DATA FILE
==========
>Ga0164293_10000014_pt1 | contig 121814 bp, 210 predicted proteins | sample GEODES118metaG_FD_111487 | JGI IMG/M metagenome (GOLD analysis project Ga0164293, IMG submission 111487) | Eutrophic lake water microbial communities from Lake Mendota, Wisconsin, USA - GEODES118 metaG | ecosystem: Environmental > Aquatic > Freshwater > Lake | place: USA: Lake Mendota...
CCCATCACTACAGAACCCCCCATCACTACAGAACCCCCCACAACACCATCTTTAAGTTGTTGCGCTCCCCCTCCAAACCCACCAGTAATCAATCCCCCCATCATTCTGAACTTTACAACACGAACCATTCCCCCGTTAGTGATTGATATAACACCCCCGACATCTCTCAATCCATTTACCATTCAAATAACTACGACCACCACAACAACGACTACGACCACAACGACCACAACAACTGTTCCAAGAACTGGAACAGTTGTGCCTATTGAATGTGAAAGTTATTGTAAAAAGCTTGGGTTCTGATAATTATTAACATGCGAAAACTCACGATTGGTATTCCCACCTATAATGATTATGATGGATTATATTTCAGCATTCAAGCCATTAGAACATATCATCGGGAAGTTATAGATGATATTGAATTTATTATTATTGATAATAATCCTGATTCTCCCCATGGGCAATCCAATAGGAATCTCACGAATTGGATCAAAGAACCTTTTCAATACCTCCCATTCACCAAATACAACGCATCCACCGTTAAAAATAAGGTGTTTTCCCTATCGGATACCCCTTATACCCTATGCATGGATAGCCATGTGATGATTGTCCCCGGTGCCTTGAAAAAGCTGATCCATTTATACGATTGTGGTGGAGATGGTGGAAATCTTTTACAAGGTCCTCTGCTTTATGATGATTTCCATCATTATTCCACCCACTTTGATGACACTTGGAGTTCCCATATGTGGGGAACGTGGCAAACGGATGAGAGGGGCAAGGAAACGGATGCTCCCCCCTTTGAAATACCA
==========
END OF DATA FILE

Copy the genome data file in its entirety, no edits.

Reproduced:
>Ga0164293_10000014_pt1 | contig 121814 bp, 210 predicted proteins | sample GEODES118metaG_FD_111487 | JGI IMG/M metagenome (GOLD analysis project Ga0164293, IMG submission 111487) | Eutrophic lake water microbial communities from Lake Mendota, Wisconsin, USA - GEODES118 metaG | ecosystem: Environmental > Aquatic > Freshwater > Lake | place: USA: Lake Mendota...
CCCATCACTACAGAACCCCCCATCACTACAGAACCCCCCACAACACCATCTTTAAGTTGTTGCGCTCCCCCTCCAAACCCACCAGTAATCAATCCCCCCATCATTCTGAACTTTACAACACGAACCATTCCCCCGTTAGTGATTGATATAACACCCCCGACATCTCTCAATCCATTTACCATTCAAATAACTACGACCACCACAACAACGACTACGACCACAACGACCACAACAACTGTTCCAAGAACTGGAACAGTTGTGCCTATTGAATGTGAAAGTTATTGTAAAAAGCTTGGGTTCTGATAATTATTAACATGCGAAAACTCACGATTGGTATTCCCACCTATAATGATTATGATGGATTATATTTCAGCATTCAAGCCATTAGAACATATCATCGGGAAGTTATAGATGATATTGAATTTATTATTATTGATAATAATCCTGATTCTCCCCATGGGCAATCCAATAGGAATCTCACGAATTGGATCAAAGAACCTTTTCAATACCTCCCATTCACCAAATACAACGCATCCACCGTTAAAAATAAGGTGTTTTCCCTATCGGATACCCCTTATACCCTATGCATGGATAGCCATGTGATGATTGTCCCCGGTGCCTTGAAAAAGCTGATCCATTTATACGATTGTGGTGGAGATGGTGGAAATCTTTTACAAGGTCCTCTGCTTTATGATGATTTCCATCATTATTCCACCCACTTTGATGACACTTGGAGTTCCCATATGTGGGGAACGTGGCAAACGGATGAGAGGGGCAAGGAAACGGATGCTCCCCCCTTTGAAATACCA